R

2 1

2 1 2 1 I TOTAL = M DISK R + M RING ¿ +R2 ) 2 2

(1)

The experimental value of moment of inertia was computed using the formula:

I=

m ( g−a ) r a

2

(2)

For the second part, the moment of inertia of disk rotated about the center was determined. For this part the ting was removed from the disk and same procedure was done. The experimental value was calculated using equation (2) while the actual value was computed using the formula: 1|Page

1 I DISK = M DISK R 2 2

(3)

For the determination of the actual moment of inertia ring, it was calculated using the formula: 2

R1 2 1 I RING = M RING ¿ +R2 ) 2

(4)

The experimental value for the moment of inertia ring was calculated using the formula:

I RING(EXPTL)=I TOTAL(EXPTL)−I DISK( EXPTL)

(5)

For the last part which was the determination of moment of inertia disk rotated about its diameter, the disk was positioned vertically and same procedure as the first part was done. The experimental value was computed using equation (2).The actual value was computed using the formula:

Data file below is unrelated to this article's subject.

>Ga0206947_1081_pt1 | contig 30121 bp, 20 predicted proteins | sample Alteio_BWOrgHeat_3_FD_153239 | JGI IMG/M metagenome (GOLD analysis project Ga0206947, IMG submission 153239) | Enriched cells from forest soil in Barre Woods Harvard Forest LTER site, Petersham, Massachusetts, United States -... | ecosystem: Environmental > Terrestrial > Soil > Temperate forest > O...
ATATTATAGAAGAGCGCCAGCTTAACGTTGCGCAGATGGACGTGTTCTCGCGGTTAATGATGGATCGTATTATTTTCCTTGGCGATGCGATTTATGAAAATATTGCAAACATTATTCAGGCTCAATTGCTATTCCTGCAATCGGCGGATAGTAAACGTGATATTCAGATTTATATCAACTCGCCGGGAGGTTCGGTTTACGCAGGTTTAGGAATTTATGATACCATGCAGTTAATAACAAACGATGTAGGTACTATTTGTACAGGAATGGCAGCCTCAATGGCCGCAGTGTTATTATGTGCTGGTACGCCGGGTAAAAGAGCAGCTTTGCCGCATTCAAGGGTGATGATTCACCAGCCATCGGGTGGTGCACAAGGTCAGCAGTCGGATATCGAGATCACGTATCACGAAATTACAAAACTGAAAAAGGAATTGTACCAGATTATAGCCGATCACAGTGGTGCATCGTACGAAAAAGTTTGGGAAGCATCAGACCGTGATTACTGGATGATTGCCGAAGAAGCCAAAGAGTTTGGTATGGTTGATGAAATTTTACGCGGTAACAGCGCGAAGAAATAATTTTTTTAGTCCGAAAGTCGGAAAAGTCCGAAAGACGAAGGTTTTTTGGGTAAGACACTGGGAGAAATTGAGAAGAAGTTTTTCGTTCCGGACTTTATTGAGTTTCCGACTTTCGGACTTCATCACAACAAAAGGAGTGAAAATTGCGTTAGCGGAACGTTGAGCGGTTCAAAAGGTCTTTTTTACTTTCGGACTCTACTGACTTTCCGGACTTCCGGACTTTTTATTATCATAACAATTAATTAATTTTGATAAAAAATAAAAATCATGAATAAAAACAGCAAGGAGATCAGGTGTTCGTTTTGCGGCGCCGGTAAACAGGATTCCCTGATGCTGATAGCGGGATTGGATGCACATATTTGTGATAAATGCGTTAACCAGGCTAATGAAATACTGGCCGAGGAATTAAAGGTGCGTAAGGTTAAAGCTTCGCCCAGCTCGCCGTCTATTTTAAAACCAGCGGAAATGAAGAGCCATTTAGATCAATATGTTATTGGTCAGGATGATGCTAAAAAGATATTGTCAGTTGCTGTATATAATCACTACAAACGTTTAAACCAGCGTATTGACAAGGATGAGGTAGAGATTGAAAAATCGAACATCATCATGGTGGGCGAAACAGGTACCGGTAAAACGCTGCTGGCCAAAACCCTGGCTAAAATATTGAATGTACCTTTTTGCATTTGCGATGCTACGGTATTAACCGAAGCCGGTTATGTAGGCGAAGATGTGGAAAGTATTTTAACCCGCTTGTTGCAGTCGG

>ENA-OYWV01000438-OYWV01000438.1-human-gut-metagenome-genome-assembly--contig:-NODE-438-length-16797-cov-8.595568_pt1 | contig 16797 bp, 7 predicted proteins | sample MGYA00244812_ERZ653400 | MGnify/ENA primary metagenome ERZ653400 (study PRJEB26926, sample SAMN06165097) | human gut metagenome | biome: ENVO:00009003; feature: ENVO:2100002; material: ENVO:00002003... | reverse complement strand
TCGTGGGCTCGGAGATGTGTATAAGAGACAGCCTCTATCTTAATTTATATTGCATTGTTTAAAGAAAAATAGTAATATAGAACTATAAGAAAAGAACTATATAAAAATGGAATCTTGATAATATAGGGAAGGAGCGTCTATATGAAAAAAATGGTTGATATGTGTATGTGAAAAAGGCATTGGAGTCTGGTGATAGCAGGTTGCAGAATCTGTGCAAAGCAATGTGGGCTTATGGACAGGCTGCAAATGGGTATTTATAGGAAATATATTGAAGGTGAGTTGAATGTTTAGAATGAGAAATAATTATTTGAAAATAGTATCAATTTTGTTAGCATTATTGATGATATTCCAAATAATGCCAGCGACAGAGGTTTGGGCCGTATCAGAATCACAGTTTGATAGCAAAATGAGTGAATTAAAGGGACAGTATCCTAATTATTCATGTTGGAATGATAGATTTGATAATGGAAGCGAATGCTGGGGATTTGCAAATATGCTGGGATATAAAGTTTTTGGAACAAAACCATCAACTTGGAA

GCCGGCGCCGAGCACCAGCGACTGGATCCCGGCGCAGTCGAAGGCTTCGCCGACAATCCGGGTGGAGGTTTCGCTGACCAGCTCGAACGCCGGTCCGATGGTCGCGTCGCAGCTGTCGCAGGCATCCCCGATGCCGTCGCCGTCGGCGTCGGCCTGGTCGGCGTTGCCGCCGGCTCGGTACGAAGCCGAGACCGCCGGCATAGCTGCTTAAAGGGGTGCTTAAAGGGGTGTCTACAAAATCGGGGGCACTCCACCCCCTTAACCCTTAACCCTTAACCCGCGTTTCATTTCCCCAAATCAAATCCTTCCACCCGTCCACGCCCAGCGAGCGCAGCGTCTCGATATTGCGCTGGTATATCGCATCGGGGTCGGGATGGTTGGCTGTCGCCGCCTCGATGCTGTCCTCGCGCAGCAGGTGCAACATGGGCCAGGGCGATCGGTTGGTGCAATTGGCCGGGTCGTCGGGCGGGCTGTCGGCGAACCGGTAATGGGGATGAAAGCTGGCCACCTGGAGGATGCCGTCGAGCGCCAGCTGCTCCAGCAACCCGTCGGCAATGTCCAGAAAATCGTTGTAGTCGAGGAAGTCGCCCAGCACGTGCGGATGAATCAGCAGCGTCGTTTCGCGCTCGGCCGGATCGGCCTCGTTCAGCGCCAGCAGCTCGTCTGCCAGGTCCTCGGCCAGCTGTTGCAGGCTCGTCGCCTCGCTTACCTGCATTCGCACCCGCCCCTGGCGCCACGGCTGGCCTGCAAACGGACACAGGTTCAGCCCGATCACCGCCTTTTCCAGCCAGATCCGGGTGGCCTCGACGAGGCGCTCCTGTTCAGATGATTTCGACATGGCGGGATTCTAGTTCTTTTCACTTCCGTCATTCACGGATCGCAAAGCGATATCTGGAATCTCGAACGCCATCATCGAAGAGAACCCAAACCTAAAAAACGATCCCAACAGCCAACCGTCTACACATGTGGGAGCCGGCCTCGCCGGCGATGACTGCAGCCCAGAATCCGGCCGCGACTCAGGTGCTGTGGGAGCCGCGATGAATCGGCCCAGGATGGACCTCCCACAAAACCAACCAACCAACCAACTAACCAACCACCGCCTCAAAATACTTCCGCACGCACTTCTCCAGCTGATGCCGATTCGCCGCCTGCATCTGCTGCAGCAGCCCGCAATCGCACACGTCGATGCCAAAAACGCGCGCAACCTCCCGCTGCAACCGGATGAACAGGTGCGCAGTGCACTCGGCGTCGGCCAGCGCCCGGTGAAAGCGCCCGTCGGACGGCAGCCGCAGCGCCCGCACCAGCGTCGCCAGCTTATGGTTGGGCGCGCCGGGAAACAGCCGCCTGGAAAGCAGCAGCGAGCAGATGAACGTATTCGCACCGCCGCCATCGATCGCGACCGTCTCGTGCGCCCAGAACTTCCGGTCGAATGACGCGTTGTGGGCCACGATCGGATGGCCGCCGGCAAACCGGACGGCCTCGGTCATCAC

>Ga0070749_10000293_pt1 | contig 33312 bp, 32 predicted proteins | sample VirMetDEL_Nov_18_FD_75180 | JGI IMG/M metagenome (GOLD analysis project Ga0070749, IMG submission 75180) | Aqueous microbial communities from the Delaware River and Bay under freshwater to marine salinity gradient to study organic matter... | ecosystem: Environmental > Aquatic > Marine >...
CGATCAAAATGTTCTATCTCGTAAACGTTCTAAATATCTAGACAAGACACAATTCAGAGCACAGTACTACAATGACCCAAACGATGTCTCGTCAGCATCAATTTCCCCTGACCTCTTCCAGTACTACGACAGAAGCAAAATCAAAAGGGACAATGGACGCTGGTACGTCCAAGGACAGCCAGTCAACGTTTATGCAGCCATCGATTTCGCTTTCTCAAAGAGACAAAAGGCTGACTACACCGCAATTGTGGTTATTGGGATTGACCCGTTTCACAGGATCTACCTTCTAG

1 I DISK = M DISK R 2 4

Fig. 2 Moment of Inertia of the Disk rotated about the center set-up

(6)

The mean experimental inertia was compared with the actual value using the percentage difference formula:

¿ actual+ experimental ( ) 2 %diff =¿

¿ actual−experimental∨

x100%

Fig. 3 Moment of Inertia of the Disk & Ring Setup

(7)

Fig. 1 Materials used

Fig. 4 Moment of Inertia of the Disk rotated about the diameter set-up

2|Page